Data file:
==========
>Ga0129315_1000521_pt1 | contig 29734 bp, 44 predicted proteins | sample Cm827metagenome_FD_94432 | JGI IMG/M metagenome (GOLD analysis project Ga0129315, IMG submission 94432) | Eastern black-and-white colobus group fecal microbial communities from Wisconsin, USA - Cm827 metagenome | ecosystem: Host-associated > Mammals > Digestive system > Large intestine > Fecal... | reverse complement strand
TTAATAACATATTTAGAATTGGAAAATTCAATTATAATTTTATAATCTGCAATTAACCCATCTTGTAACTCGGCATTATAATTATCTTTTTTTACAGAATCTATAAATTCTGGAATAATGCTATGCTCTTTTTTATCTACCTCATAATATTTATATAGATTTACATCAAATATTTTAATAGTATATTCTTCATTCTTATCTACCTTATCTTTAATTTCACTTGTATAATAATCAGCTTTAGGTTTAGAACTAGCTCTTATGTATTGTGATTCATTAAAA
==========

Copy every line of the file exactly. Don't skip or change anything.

>Ga0129315_1000521_pt1 | contig 29734 bp, 44 predicted proteins | sample Cm827metagenome_FD_94432 | JGI IMG/M metagenome (GOLD analysis project Ga0129315, IMG submission 94432) | Eastern black-and-white colobus group fecal microbial communities from Wisconsin, USA - Cm827 metagenome | ecosystem: Host-associated > Mammals > Digestive system > Large intestine > Fecal... | reverse complement strand
TTAATAACATATTTAGAATTGGAAAATTCAATTATAATTTTATAATCTGCAATTAACCCATCTTGTAACTCGGCATTATAATTATCTTTTTTTACAGAATCTATAAATTCTGGAATAATGCTATGCTCTTTTTTATCTACCTCATAATATTTATATAGATTTACATCAAATATTTTAATAGTATATTCTTCATTCTTATCTACCTTATCTTTAATTTCACTTGTATAATAATCAGCTTTAGGTTTAGAACTAGCTCTTATGTATTGTGATTCATTAAAA